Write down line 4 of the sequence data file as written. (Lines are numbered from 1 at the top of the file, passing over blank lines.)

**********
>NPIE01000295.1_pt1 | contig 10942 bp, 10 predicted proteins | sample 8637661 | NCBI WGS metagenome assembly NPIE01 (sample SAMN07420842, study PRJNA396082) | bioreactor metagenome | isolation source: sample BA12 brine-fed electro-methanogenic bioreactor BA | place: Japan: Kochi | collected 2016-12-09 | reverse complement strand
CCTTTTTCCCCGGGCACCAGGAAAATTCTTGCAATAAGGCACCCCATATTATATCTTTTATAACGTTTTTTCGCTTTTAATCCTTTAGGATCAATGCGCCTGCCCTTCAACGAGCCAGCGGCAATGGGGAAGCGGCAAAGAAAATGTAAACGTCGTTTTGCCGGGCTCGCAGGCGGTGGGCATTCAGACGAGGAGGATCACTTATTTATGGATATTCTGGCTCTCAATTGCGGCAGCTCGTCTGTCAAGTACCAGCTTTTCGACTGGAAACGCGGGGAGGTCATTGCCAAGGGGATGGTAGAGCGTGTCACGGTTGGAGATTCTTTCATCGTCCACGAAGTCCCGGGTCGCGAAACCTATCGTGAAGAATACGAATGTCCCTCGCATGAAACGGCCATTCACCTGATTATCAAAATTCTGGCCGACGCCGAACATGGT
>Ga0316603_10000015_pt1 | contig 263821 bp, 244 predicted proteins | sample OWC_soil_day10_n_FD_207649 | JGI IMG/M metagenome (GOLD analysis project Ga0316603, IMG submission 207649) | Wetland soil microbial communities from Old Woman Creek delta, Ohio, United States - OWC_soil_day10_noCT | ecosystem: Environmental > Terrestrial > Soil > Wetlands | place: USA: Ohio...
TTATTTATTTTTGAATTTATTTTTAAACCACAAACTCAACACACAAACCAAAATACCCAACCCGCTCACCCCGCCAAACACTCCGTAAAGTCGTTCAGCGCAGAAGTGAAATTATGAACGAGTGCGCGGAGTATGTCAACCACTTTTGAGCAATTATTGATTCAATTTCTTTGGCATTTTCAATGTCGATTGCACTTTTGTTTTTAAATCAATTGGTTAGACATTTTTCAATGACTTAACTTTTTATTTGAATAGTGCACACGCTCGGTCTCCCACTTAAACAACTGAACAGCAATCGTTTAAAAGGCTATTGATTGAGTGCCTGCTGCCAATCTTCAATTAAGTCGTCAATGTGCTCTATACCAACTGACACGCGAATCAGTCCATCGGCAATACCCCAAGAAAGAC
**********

TTATTTATTTTTGAATTTATTTTTAAACCACAAACTCAACACACAAACCAAAATACCCAACCCGCTCACCCCGCCAAACACTCCGTAAAGTCGTTCAGCGCAGAAGTGAAATTATGAACGAGTGCGCGGAGTATGTCAACCACTTTTGAGCAATTATTGATTCAATTTCTTTGGCATTTTCAATGTCGATTGCACTTTTGTTTTTAAATCAATTGGTTAGACATTTTTCAATGACTTAACTTTTTATTTGAATAGTGCACACGCTCGGTCTCCCACTTAAACAACTGAACAGCAATCGTTTAAAAGGCTATTGATTGAGTGCCTGCTGCCAATCTTCAATTAAGTCGTCAATGTGCTCTATACCAACTGACACGCGAATCAGTCCATCGGCAATACCCCAAGAAAGAC